Rabbi Stuart Dauermann and Boaz Michael have been valued friends of mine for years, and I greatly appreciate them both as thinkers and teachers. So it is an honor to read and learn from their responses to my paper.
Before addressing Stuart’s main criticism, namely that my effort to develop a definition of marriage is inherently problematic, I will open with a point of strong agreement. Stuart rightly argues that the “one-flesh” union of man and woman in marriage should not be limited to or equated with sexual union. His treatment of 1 Corinthians 6:15-17, and particularly the distinction in that text, pointed out by Powers, between “body” (soma) and “flesh” (sarx) is relevant to my whole paper, which of course builds on the notion of “one flesh.”
On the one hand, Paul seems to argue that a man becomes “one body” with a prostitute because it is said, “The two shall become one flesh.” Gordon Fee interprets the passage in that way: “He who unites himself with a prostitute is one with her in body. . . . How so? Because, as it is said, ‘The two shall become one flesh.’ ” Fee claims that gar, the Greek word for “because” is “clearly explanatory here.” On the other hand, however, since Paul switches from “one body” to “one flesh,” Powers might be correct in interpreting this passage as contrasting, or at least hinting at a contrast, between a merely physical act and genuine union. Stuart expands on this: “While sexual union with a prostitute is only ‘a union of bodies,’ where the word soma is used by the Apostle, ‘the one-flesh union [of marriage rightly so-called] is a total union of two people.’ ”
Whether or not the contrast between mere sexual union and the holy union of marriage can be established simply by contrasting soma and sarx here, the contrast remains valid. Marital union isn’t limited to the physical sex act, but is a union of complementary persons, even if they are non- or post-physical in their one-flesh relationship. The capacity for sexual intimacy in marriage entails a capacity for intimacy that goes beyond the physical, an intimacy that better characterizes marriage than does physical intimacy alone. In my section on singleness I note, “The capacity created in ‘the two shall become one isn’t limited to sexual intimacy . . . but can be expressed in non-sexual friendship, which also defines and fulfills our humanness.” Certainly the same would apply to a marriage that is, or becomes, non-sexual for whatever reason. One flesh, then, encompasses physical union, but is a broader concept, describing the union of two persons, not just two bodies.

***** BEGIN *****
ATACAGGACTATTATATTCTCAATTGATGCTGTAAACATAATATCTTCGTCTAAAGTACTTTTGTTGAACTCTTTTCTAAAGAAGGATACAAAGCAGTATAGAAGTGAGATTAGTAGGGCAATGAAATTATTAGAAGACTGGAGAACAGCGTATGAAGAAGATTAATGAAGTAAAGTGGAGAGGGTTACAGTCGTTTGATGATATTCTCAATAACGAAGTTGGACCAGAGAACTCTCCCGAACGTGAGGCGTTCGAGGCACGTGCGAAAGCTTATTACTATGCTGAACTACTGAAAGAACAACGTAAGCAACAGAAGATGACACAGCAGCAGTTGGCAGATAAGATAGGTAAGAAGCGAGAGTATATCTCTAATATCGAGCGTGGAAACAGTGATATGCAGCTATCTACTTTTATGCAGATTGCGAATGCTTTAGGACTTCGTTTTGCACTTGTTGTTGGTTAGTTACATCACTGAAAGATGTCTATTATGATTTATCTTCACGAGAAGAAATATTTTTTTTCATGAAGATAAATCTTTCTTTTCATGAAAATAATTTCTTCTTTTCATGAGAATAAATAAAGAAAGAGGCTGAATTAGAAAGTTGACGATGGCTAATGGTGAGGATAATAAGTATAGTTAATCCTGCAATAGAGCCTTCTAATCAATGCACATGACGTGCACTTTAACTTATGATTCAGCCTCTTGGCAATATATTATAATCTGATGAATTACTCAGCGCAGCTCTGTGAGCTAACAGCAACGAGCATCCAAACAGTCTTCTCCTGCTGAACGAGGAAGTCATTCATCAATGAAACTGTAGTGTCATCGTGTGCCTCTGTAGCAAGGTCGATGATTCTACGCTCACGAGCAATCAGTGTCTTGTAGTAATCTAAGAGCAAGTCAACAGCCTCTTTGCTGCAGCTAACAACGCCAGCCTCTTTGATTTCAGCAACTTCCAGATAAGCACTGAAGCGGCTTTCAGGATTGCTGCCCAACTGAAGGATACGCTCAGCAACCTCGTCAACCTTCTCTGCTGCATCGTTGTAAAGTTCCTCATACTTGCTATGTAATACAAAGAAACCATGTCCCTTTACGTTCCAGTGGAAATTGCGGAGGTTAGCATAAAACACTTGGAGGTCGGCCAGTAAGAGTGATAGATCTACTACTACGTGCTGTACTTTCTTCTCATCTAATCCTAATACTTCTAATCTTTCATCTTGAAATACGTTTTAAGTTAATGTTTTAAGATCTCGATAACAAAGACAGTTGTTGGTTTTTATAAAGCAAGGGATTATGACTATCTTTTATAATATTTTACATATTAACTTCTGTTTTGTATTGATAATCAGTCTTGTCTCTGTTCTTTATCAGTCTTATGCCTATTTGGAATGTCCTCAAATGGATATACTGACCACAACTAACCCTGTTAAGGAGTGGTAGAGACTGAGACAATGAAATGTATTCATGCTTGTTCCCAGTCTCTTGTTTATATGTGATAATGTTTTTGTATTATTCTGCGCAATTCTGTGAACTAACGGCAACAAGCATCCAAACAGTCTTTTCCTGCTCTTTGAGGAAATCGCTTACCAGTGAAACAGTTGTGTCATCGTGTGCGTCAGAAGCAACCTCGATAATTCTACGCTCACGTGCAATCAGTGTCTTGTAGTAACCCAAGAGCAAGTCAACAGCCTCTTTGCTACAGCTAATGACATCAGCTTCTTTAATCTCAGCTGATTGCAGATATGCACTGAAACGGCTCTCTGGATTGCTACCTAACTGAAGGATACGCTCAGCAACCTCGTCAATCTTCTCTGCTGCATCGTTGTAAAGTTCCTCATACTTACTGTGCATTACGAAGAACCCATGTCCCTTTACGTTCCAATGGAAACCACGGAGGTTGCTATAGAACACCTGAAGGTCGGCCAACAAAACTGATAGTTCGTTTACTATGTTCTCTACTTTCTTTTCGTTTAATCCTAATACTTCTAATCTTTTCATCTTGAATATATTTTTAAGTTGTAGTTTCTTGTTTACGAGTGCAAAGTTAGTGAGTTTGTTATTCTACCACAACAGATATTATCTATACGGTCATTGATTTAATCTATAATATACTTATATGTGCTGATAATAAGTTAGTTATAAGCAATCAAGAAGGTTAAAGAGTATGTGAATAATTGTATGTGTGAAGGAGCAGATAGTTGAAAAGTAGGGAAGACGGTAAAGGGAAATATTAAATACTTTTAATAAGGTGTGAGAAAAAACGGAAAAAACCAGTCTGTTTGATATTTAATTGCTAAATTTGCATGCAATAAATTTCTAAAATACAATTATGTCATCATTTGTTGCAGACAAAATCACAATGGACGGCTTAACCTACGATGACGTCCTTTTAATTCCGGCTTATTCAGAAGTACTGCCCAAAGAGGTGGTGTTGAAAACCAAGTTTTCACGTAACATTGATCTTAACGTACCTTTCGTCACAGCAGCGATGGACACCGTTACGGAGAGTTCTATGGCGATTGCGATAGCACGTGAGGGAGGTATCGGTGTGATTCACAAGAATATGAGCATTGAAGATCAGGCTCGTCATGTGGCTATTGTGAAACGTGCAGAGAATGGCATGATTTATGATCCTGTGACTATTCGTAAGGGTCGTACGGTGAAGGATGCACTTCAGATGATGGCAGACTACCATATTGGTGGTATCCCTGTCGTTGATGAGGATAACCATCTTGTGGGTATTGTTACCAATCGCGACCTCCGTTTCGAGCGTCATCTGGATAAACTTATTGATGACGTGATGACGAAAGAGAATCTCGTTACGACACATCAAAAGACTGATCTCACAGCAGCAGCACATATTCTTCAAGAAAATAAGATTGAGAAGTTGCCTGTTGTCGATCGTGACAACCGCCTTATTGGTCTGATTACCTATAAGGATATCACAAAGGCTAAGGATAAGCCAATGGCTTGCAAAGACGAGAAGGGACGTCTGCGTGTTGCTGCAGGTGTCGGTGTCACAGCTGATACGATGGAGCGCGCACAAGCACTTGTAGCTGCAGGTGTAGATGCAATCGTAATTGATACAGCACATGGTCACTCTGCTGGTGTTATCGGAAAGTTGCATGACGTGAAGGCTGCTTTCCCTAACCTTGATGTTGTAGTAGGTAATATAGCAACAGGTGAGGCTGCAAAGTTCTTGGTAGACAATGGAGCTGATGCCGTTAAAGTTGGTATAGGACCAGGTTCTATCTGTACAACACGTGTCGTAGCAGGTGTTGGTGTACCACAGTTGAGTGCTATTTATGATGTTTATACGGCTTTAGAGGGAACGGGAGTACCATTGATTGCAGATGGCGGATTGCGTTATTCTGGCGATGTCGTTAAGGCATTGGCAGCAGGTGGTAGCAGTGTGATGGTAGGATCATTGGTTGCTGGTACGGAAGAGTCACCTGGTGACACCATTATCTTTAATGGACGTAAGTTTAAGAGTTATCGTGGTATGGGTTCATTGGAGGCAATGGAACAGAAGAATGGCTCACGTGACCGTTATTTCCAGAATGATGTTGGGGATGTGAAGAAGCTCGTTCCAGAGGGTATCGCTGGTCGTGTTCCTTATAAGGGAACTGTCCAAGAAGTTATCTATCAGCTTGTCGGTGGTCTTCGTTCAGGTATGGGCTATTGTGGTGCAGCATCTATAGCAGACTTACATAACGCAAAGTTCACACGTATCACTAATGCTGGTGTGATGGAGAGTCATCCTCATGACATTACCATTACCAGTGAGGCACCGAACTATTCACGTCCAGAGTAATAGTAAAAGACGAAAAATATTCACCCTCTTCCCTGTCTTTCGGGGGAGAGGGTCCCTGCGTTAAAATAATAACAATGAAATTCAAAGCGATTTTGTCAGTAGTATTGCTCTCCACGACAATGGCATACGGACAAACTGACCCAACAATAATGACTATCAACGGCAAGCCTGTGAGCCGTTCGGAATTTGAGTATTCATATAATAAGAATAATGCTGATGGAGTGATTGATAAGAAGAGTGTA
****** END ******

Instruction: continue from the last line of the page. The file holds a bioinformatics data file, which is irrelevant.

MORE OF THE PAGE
Stuart transitions out of this point back to what seems to be his main problem with my paper, his “plea that we speak not of definitions, but rather of boundaries, and of what is permitted and forbidden.” I understand his problem with the term “definition,” which I do indeed employ right at the outset, describing my plan to explore “the accounts in…[Genesis], and especially the key verse 2:24, to develop a definition of marriage.” The terms “definition” and “define”can imply a degree of abstraction and rigidity that is not helpful to the task at hand. In retrospect, perhaps terms like “description” and “describe” would have worked better. At the same time, I see two flaws in Stuart’s critique, and particularly in his plea that we speak of boundaries instead of definitions.
First, when Yeshua is questioned about the boundaries of divorce in Matthew 19:3ff, he must get at the nature of marriage to answer the question. He is doing definitional work, albeit based on haggadah and midrash, rather than abstract formulation. He can’t provide meaningful boundaries without considering the nature of what is being bound. Again, this work might better be understood as descriptive rather than definitional, but it still remains distinct from the boundary discussion that Stuart would favor. Before we can discuss boundaries, what is permitted and not permitted, we must understand what is being bound. This is especially the case in Matthew 19, where Yeshua does not deal with the boundaries regarding divorce at all until he pictures that which is the opposite of divorce, namely marriage.
Likewise, Stuart’s illustrations of abuse or misapplication of biblical texts strike me as more about rigidity vs. compassionate flexibility than about definition vs. boundaries. One could be just as rigid and abusive in discussing boundaries or what is permitted and not permitted as in discussing definitions. It is worth noting again that to respond to a permitted-not-permitted question, Messiah Yeshua describes the nature and meaning of marriage as it was intended from the beginning – which seems akin to defining marriage. The resulting boundaries, by the way, have been the cause of as much rigidity and lack of compassion as has any definition. Nonetheless, we would do well to heed Stuart’s warning against “doing violence to people in pastoral situations . . . rather than serving them by understanding, explaining, protecting, and preserving proper boundaries, and recognizing their absence or breach.” Proper application of biblical truths about marriage is a vital component to our whole discussion.